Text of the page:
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Keys for Success in Power Plant Investing

Fortnightly Magazine - January 1 1999

It's not as straightforward as it seems, says an industry veteran.

No one can foresee with a high degree of certainty how electric energy markets will be structured over the long-term. The changes facing the electric energy industry may be as profound as those upheavals we've seen in the airline industry during the past two decades. In the "good old days," a flight from New York to Chicago had one price and an electric generating plant had a regulated price for each kilowatt-hour produced. Today everyone on the New York to Chicago flight pays a different price from his seatmate, and electric production pricing seems to be moving toward such severe volatility that it may make airline ticket pricing appear tame.

Investors face substantial risks in a restructured electric generating business. Some of these risks are rooted in the capital-intensive and commodity-like nature of electric generation assets, and some are driven by regulatory effects likely to linger into the future. However, there may be opportunities for successful investment strategies founded upon deep knowledge of the marketplace and superb operational execution.

There are some fundamental understandings and objectives potential investors can - in fact, must - achieve to develop successful electric production investments. These considerations include:

• specific market knowledge;

• specific transmission system knowledge;

• detailed site characterization;

• available technology options;

• creative partnerships; and

• superb operations.

Thoughtful, fact-based investment decisions with these objectives in mind can go a long way toward enhancing the probability of success as the substantial investments that are part and parcel of electric production assets are made. Substantial risk exists but, once made, a decision to participate in ownership of production assets can be successful.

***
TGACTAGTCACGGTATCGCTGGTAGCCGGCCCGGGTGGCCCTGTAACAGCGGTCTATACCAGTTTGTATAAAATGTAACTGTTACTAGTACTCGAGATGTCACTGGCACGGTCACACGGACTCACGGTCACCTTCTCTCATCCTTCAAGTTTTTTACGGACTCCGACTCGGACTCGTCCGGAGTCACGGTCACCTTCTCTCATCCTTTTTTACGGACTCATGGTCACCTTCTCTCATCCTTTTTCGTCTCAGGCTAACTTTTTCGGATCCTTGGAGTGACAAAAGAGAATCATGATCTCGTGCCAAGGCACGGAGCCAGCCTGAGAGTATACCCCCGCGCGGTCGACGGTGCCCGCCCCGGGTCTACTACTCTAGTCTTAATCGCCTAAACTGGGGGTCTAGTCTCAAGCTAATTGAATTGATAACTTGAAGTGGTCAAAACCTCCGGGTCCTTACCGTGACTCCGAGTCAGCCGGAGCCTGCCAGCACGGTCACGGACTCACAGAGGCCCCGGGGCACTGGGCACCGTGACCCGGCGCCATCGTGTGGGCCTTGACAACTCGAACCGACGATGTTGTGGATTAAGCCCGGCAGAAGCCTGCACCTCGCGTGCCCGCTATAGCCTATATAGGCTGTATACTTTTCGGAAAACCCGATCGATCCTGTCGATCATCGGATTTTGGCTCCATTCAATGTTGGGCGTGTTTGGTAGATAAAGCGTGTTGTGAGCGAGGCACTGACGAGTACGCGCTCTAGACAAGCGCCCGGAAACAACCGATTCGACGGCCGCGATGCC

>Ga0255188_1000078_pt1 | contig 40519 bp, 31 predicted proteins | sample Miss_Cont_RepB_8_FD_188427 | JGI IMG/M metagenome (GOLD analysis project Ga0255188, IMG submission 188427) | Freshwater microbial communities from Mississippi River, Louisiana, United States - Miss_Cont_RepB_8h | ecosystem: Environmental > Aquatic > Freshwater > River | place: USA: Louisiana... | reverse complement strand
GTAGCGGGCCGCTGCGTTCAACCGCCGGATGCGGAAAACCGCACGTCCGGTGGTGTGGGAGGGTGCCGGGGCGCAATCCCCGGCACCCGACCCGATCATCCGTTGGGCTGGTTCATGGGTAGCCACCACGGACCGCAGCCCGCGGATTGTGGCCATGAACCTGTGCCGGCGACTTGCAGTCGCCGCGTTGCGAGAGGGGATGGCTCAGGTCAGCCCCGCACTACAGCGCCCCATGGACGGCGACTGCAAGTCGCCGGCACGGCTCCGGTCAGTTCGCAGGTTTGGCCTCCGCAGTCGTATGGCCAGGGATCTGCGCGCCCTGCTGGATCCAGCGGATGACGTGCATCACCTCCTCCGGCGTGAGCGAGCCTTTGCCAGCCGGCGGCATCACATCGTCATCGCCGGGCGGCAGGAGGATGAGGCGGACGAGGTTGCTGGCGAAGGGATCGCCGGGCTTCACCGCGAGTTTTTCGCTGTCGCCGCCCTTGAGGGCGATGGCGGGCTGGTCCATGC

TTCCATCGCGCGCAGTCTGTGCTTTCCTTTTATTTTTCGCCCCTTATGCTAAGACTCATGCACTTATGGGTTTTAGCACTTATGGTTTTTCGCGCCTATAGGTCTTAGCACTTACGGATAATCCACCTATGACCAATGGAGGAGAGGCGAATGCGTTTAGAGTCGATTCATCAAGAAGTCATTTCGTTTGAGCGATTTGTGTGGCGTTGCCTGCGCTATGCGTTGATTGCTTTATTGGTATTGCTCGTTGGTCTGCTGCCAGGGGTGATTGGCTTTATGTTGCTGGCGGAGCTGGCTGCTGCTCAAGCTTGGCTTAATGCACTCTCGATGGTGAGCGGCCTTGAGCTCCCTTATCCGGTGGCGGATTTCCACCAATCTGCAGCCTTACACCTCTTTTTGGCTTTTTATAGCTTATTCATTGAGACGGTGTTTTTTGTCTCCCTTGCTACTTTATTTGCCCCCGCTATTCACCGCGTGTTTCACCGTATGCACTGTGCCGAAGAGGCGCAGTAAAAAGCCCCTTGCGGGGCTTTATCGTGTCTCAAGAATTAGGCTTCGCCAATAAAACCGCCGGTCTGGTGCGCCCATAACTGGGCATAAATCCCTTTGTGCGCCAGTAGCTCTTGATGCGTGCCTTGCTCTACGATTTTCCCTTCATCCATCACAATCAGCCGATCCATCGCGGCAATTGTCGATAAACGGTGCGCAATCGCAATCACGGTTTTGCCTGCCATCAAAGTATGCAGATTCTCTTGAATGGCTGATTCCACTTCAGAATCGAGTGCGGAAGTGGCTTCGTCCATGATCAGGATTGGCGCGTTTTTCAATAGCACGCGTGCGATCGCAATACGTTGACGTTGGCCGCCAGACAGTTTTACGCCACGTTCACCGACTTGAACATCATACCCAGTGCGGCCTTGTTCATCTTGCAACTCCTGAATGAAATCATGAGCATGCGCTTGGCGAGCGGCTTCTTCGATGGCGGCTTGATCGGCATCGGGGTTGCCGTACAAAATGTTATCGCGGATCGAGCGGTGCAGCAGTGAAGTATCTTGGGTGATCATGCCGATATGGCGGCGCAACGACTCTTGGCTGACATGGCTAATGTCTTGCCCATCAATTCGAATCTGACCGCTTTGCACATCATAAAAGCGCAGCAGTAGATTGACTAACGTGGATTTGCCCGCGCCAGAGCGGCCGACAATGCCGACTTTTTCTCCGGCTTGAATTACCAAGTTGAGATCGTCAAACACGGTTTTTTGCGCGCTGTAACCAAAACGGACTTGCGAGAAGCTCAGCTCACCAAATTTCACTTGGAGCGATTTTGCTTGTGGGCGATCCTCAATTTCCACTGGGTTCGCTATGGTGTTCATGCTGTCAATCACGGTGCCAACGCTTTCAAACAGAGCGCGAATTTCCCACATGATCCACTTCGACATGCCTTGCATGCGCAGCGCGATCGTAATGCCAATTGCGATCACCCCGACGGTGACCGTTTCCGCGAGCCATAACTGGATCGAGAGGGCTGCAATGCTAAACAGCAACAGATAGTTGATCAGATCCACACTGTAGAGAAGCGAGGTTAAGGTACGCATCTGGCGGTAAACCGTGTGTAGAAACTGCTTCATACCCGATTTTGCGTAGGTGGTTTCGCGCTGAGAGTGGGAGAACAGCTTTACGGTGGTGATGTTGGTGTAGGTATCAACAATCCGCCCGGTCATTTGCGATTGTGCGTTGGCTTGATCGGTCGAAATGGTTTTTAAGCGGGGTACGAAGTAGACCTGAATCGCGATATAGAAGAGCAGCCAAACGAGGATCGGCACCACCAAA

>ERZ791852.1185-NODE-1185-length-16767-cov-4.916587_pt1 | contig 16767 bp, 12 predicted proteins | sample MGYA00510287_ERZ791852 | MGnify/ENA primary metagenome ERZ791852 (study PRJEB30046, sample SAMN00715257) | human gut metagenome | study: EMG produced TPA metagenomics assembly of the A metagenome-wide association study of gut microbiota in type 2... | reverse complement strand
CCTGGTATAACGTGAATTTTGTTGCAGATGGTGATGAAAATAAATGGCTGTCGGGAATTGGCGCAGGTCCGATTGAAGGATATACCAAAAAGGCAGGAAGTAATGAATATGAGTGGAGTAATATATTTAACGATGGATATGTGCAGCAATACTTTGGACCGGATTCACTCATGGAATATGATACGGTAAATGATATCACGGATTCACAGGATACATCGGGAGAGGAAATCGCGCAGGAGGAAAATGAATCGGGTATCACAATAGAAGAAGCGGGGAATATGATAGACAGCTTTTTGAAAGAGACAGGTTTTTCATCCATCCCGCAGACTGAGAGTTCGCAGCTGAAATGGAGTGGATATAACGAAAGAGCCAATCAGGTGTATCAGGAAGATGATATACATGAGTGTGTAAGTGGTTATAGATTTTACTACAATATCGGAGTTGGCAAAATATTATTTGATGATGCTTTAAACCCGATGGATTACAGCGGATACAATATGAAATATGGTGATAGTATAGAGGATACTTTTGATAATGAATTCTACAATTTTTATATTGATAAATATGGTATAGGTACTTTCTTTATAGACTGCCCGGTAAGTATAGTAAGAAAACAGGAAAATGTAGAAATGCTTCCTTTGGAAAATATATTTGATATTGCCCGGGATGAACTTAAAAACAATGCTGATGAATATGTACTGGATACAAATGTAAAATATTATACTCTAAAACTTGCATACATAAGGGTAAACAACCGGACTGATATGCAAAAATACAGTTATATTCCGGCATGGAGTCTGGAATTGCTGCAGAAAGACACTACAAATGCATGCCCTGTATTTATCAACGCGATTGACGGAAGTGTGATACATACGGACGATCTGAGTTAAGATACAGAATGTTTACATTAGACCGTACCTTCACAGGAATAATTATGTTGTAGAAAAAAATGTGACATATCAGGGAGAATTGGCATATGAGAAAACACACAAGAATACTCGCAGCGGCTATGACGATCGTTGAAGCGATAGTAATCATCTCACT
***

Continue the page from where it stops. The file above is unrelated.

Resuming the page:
Specific Market Knowledge. As the independent power producer industry flourished in recent history, the economics of new generation were quite simple. An IPP with keen skills in site development as well as fuel supply and power sales contracting could enjoy a high degree of success because the purchasing utility provided a guaranteed customer for the two products the IPP sold - kilowatts (capacity) and kilowatt-hours (energy). Once these key contractual relationships were in place, the IPP was immunized from market forces because the host utility was required not only to purchase all the output at a defined, guaranteed price but also to provide all other services including reserve capacity, voltage support, spinning reserve, etc.

Going forward, the world will not be so simple. In this new world, knowledge will be king and may be neither easy to acquire nor intuitive.

Most generation plants, whether existing or new, will participate in a regional pool and sell to customers under pool-determined rules. The rules may vary substantially from one region to another but will be a primary determinant of a given facility's revenue stream. Salable products will vary according to the needs and circumstances of each pool. In such a world, pool-specific knowledge will be essential to achieving attractive rates of return on investment.

For example, the New England Power Pool has unbundled generation into seven products; installed capacity, energy and various ancillary services are expected to be